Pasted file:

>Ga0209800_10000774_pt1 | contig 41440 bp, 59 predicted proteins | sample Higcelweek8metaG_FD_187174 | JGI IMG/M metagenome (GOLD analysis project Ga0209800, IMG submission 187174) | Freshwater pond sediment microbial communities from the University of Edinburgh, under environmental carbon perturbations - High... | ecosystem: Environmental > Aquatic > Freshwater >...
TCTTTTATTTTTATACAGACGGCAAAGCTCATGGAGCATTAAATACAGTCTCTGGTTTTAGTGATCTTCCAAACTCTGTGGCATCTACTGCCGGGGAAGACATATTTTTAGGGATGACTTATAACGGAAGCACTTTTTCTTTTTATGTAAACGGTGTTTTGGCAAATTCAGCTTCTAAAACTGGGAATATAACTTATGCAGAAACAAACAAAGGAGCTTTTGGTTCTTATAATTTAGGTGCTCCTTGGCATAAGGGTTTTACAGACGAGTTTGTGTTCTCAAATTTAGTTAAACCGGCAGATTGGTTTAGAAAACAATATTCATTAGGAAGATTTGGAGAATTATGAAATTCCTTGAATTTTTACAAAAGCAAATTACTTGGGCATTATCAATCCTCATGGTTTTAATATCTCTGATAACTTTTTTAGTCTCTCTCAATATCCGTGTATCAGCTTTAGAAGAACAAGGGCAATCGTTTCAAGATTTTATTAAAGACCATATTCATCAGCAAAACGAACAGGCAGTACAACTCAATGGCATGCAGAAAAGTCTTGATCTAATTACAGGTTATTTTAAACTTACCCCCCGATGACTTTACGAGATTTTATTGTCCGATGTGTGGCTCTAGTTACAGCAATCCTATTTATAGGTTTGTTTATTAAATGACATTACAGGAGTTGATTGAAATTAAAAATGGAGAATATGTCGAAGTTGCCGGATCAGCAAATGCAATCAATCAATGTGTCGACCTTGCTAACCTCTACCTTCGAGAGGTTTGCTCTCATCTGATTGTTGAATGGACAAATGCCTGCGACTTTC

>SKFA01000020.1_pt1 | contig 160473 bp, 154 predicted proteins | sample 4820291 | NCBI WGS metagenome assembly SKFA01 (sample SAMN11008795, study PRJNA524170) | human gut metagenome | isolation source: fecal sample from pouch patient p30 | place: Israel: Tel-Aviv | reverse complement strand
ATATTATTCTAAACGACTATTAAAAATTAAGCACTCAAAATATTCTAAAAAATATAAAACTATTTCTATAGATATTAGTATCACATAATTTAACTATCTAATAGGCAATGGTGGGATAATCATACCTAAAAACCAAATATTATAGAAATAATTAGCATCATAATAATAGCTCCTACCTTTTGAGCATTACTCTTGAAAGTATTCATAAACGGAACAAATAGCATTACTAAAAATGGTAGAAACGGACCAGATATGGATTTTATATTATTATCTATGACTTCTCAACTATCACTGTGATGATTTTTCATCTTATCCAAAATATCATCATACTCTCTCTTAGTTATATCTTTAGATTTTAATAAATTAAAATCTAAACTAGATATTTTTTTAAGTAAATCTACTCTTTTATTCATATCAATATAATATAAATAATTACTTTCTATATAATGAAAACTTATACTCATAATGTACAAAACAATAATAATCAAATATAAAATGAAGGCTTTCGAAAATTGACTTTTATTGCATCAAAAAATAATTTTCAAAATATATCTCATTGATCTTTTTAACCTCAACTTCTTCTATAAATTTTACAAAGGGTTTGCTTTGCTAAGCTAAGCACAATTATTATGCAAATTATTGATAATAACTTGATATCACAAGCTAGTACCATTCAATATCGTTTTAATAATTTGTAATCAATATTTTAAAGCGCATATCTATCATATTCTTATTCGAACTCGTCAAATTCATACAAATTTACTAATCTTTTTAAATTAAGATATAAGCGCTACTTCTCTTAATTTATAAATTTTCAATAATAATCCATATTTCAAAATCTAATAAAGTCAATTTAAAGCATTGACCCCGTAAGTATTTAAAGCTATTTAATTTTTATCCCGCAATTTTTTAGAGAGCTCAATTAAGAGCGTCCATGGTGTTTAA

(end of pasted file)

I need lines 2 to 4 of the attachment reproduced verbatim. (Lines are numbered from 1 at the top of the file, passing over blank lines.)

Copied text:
TCTTTTATTTTTATACAGACGGCAAAGCTCATGGAGCATTAAATACAGTCTCTGGTTTTAGTGATCTTCCAAACTCTGTGGCATCTACTGCCGGGGAAGACATATTTTTAGGGATGACTTATAACGGAAGCACTTTTTCTTTTTATGTAAACGGTGTTTTGGCAAATTCAGCTTCTAAAACTGGGAATATAACTTATGCAGAAACAAACAAAGGAGCTTTTGGTTCTTATAATTTAGGTGCTCCTTGGCATAAGGGTTTTACAGACGAGTTTGTGTTCTCAAATTTAGTTAAACCGGCAGATTGGTTTAGAAAACAATATTCATTAGGAAGATTTGGAGAATTATGAAATTCCTTGAATTTTTACAAAAGCAAATTACTTGGGCATTATCAATCCTCATGGTTTTAATATCTCTGATAACTTTTTTAGTCTCTCTCAATATCCGTGTATCAGCTTTAGAAGAACAAGGGCAATCGTTTCAAGATTTTATTAAAGACCATATTCATCAGCAAAACGAACAGGCAGTACAACTCAATGGCATGCAGAAAAGTCTTGATCTAATTACAGGTTATTTTAAACTTACCCCCCGATGACTTTACGAGATTTTATTGTCCGATGTGTGGCTCTAGTTACAGCAATCCTATTTATAGGTTTGTTTATTAAATGACATTACAGGAGTTGATTGAAATTAAAAATGGAGAATATGTCGAAGTTGCCGGATCAGCAAATGCAATCAATCAATGTGTCGACCTTGCTAACCTCTACCTTCGAGAGGTTTGCTCTCATCTGATTGTTGAATGGACAAATGCCTGCGACTTTC

>SKFA01000020.1_pt1 | contig 160473 bp, 154 predicted proteins | sample 4820291 | NCBI WGS metagenome assembly SKFA01 (sample SAMN11008795, study PRJNA524170) | human gut metagenome | isolation source: fecal sample from pouch patient p30 | place: Israel: Tel-Aviv | reverse complement strand
ATATTATTCTAAACGACTATTAAAAATTAAGCACTCAAAATATTCTAAAAAATATAAAACTATTTCTATAGATATTAGTATCACATAATTTAACTATCTAATAGGCAATGGTGGGATAATCATACCTAAAAACCAAATATTATAGAAATAATTAGCATCATAATAATAGCTCCTACCTTTTGAGCATTACTCTTGAAAGTATTCATAAACGGAACAAATAGCATTACTAAAAATGGTAGAAACGGACCAGATATGGATTTTATATTATTATCTATGACTTCTCAACTATCACTGTGATGATTTTTCATCTTATCCAAAATATCATCATACTCTCTCTTAGTTATATCTTTAGATTTTAATAAATTAAAATCTAAACTAGATATTTTTTTAAGTAAATCTACTCTTTTATTCATATCAATATAATATAAATAATTACTTTCTATATAATGAAAACTTATACTCATAATGTACAAAACAATAATAATCAAATATAAAATGAAGGCTTTCGAAAATTGACTTTTATTGCATCAAAAAATAATTTTCAAAATATATCTCATTGATCTTTTTAACCTCAACTTCTTCTATAAATTTTACAAAGGGTTTGCTTTGCTAAGCTAAGCACAATTATTATGCAAATTATTGATAATAACTTGATATCACAAGCTAGTACCATTCAATATCGTTTTAATAATTTGTAATCAATATTTTAAAGCGCATATCTATCATATTCTTATTCGAACTCGTCAAATTCATACAAATTTACTAATCTTTTTAAATTAAGATATAAGCGCTACTTCTCTTAATTTATAAATTTTCAATAATAATCCATATTTCAAAATCTAATAAAGTCAATTTAAAGCATTGACCCCGTAAGTATTTAAAGCTATTTAATTTTTATCCCGCAATTTTTTAGAGAGCTCAATTAAGAGCGTCCATGGTGTTTAA